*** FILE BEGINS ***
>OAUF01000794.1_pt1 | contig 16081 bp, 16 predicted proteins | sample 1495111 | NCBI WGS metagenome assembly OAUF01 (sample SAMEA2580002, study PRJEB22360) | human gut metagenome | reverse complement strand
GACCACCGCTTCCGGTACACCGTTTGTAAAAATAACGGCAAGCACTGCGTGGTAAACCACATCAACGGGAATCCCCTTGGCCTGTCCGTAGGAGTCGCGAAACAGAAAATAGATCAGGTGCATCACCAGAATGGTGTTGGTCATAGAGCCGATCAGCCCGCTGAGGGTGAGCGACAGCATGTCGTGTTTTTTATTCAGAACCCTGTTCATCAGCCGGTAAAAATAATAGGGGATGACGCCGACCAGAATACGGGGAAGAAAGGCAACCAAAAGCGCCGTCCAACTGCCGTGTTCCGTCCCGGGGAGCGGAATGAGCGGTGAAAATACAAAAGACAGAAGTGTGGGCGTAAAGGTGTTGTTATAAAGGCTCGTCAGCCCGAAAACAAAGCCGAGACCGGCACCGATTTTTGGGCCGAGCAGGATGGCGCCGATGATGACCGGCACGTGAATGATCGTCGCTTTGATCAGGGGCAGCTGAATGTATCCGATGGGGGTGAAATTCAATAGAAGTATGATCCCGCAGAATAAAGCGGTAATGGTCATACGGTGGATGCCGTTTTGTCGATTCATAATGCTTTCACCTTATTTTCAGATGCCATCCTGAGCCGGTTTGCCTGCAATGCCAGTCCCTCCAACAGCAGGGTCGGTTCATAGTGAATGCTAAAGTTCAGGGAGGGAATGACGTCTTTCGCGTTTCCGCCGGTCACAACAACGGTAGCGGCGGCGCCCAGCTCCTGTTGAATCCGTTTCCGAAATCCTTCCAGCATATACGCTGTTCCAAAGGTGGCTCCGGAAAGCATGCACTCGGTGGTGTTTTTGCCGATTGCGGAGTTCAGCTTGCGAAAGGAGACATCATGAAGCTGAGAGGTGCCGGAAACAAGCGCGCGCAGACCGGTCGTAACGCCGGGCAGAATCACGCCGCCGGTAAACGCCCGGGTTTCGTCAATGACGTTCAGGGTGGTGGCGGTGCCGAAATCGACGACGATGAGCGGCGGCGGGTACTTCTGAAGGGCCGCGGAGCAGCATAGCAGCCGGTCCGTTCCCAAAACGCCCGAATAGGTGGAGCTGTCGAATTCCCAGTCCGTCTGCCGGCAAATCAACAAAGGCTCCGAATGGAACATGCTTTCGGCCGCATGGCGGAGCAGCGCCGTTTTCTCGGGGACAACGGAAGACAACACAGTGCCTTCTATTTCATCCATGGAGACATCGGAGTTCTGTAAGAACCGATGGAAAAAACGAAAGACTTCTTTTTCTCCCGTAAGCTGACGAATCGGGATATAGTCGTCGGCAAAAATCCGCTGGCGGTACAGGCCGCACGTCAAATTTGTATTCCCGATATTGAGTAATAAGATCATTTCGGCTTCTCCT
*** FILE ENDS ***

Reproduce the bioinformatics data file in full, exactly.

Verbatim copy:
>OAUF01000794.1_pt1 | contig 16081 bp, 16 predicted proteins | sample 1495111 | NCBI WGS metagenome assembly OAUF01 (sample SAMEA2580002, study PRJEB22360) | human gut metagenome | reverse complement strand
GACCACCGCTTCCGGTACACCGTTTGTAAAAATAACGGCAAGCACTGCGTGGTAAACCACATCAACGGGAATCCCCTTGGCCTGTCCGTAGGAGTCGCGAAACAGAAAATAGATCAGGTGCATCACCAGAATGGTGTTGGTCATAGAGCCGATCAGCCCGCTGAGGGTGAGCGACAGCATGTCGTGTTTTTTATTCAGAACCCTGTTCATCAGCCGGTAAAAATAATAGGGGATGACGCCGACCAGAATACGGGGAAGAAAGGCAACCAAAAGCGCCGTCCAACTGCCGTGTTCCGTCCCGGGGAGCGGAATGAGCGGTGAAAATACAAAAGACAGAAGTGTGGGCGTAAAGGTGTTGTTATAAAGGCTCGTCAGCCCGAAAACAAAGCCGAGACCGGCACCGATTTTTGGGCCGAGCAGGATGGCGCCGATGATGACCGGCACGTGAATGATCGTCGCTTTGATCAGGGGCAGCTGAATGTATCCGATGGGGGTGAAATTCAATAGAAGTATGATCCCGCAGAATAAAGCGGTAATGGTCATACGGTGGATGCCGTTTTGTCGATTCATAATGCTTTCACCTTATTTTCAGATGCCATCCTGAGCCGGTTTGCCTGCAATGCCAGTCCCTCCAACAGCAGGGTCGGTTCATAGTGAATGCTAAAGTTCAGGGAGGGAATGACGTCTTTCGCGTTTCCGCCGGTCACAACAACGGTAGCGGCGGCGCCCAGCTCCTGTTGAATCCGTTTCCGAAATCCTTCCAGCATATACGCTGTTCCAAAGGTGGCTCCGGAAAGCATGCACTCGGTGGTGTTTTTGCCGATTGCGGAGTTCAGCTTGCGAAAGGAGACATCATGAAGCTGAGAGGTGCCGGAAACAAGCGCGCGCAGACCGGTCGTAACGCCGGGCAGAATCACGCCGCCGGTAAACGCCCGGGTTTCGTCAATGACGTTCAGGGTGGTGGCGGTGCCGAAATCGACGACGATGAGCGGCGGCGGGTACTTCTGAAGGGCCGCGGAGCAGCATAGCAGCCGGTCCGTTCCCAAAACGCCCGAATAGGTGGAGCTGTCGAATTCCCAGTCCGTCTGCCGGCAAATCAACAAAGGCTCCGAATGGAACATGCTTTCGGCCGCATGGCGGAGCAGCGCCGTTTTCTCGGGGACAACGGAAGACAACACAGTGCCTTCTATTTCATCCATGGAGACATCGGAGTTCTGTAAGAACCGATGGAAAAAACGAAAGACTTCTTTTTCTCCCGTAAGCTGACGAATCGGGATATAGTCGTCGGCAAAAATCCGCTGGCGGTACAGGCCGCACGTCAAATTTGTATTCCCGATATTGAGTAATAAGATCATTTCGGCTTCTCCT